In recent times, the trend of working night shifts has increased a lot.
In fact, many Americans are doing jobs at night that were traditionally done during the regular workday hours of 9 to 5.
Working night shifts can be good from a financial aspect, but such jobs are not good from a health aspect.
A study published in Safety and Health at Work in 2010 reports that night shifts are a risk factor for health and well-being, at both social and psychophysical levels, starting from a disruption of biological circadian rhythms and sleep/wake cycle and ending in several psychosomatic troubles and disorders, likely also including cancer, and extending to impairment of performance efficiency as well as family and social life (1).
A 2014 study published in Rehabilitation Nursing reports that shift work and long work hours for nurses increase the risk for reduced performance on the job, obesity, injuries and a wide range of chronic diseases(2).
In an age of fast economic change, it may not possible to quit jobs with night shifts. You may also be a victim of drawbacks related to night shifts. If so, there are certain useful tips that can benefit you.
Here are some tips to stay healthy when working night shifts.
1. Take Frequent Breaks
Whether you are working a 9-to-5 job or night shifts, taking frequent breaks is a must.
The break can be 10 to 20 minutes for every one hour of work, depending upon whether you are sitting most of the time or involved in monotonous or hazardous work.
Taking breaks can protect you from the potential hazards of hours of sitting every day. It helps boost creativity and passion, refresh your attention span and sustain concentration, lower your body mass index, keep your eyes happy and healthy, and can help with memory and learning.
2. Exercise When You Can
Working night shifts does not mean that you can skip exercising. Regular exercise helps your body adapt to stressful circumstances, including the night shift’s nontraditional sleep schedule. It even boosts your immunity, keeps you alert, and improves your concentration and memory.
While it is true that working nontraditional hours may wreak havoc on your exercise routine, you still need to take time to do some exercise on a daily basis.
If you work the night shift, it is important to find a workout time that fits into your schedule.
You can exercise right before or after work by spending 30 minutes performing some form of cardiovascular activity, such as swimming, bike riding or playing a sport.
It is even possible to get some exercise during your shift. On your breaks, go for short walks or take the stairs in your office as much as possible.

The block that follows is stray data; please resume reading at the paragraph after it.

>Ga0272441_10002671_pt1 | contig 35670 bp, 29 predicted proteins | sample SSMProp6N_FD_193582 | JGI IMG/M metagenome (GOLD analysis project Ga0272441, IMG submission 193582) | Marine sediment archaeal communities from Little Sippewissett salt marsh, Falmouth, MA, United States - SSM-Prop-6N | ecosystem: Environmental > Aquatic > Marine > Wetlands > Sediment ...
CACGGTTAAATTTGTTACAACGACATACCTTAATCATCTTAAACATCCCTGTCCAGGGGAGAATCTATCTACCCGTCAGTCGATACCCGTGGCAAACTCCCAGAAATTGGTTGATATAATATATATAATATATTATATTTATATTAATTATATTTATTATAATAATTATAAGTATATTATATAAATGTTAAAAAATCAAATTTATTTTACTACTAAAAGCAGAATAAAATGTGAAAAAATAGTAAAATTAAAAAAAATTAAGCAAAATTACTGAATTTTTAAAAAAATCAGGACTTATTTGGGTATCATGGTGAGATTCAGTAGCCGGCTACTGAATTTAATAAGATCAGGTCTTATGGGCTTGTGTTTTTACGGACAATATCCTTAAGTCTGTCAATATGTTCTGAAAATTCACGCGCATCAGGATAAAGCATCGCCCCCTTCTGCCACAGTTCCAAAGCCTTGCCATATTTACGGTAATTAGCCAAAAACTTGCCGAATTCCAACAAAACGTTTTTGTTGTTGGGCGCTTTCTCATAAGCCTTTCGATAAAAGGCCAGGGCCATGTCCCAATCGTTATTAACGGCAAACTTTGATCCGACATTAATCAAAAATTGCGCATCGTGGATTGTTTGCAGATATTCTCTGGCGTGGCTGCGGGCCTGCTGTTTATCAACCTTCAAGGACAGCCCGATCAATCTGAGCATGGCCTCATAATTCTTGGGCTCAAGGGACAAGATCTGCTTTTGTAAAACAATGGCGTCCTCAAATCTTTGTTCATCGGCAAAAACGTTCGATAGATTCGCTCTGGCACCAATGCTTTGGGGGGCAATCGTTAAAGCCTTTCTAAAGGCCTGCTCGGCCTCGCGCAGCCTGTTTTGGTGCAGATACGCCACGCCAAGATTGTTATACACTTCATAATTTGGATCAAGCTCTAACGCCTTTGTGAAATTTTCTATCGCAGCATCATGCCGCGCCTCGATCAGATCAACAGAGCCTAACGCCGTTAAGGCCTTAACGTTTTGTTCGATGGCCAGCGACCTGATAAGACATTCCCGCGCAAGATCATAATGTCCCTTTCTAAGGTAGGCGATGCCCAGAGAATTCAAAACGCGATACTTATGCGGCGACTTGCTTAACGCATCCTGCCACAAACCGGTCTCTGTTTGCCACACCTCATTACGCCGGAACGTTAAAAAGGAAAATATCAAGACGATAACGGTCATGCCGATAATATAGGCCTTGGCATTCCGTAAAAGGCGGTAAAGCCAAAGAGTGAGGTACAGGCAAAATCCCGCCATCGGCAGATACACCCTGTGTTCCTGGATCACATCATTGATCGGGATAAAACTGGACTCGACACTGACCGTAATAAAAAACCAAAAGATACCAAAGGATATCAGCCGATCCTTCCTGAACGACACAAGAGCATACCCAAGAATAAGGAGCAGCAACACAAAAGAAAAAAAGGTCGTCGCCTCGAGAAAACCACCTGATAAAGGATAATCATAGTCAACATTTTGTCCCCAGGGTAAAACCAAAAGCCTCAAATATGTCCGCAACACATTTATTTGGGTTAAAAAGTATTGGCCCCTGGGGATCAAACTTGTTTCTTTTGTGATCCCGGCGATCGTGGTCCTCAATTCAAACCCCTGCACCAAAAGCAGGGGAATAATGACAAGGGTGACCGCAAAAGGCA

You can also try some yoga before going to bed.
3. Stick to a Regular Sleep Pattern
People doing night shifts suffer from sleep-related issues, as the body clock finds it difficult to adjust to sleeping during daylight. Also, those working night shifts get far fewer hours of shut eye a week than their day-working colleagues.
But no matter what, you must get the sleep your body needs or you may be at a higher risk of suffering from obesity, heart disease, stress and other health issues.
To get the much-needed sleep, stick to a routine. Try to eat and sleep around the same times, seven days a week.
During the daytime, there can be lots of disturbances that keep you from getting sound sleep. Hence, sleep in a quiet room with minimum sunlight to have sufficient uninterrupted sleep.
Even exercising in the morning after your shift ends can help your body realize it is time to rest. The best exercise that you can do is running, spinning or kickboxing.
Before going to sleep, eat breakfast to avoid waking due to hunger.
4. Limit Your Caffeine Intake
While doing night shift jobs, people tend to keep on drinking coffee, tea and other caffeinated beverages to help them stay alert.
But drinking excess caffeine can be bad for your health. Caffeine can stay in your system for up to eight hours and affect your sleep.
A 2009 study published in Sleep Medicine reports that night-shift workers should avoid drinking coffee to improve their sleep. The caffeine in coffee interferes with sleep, and this side effect worsens as people age (3).
If you like coffee, drink no more than two to three small cups of regular coffee a day. However, it’s better to switch to decaffeinated drinks or unsweetened herbal tea.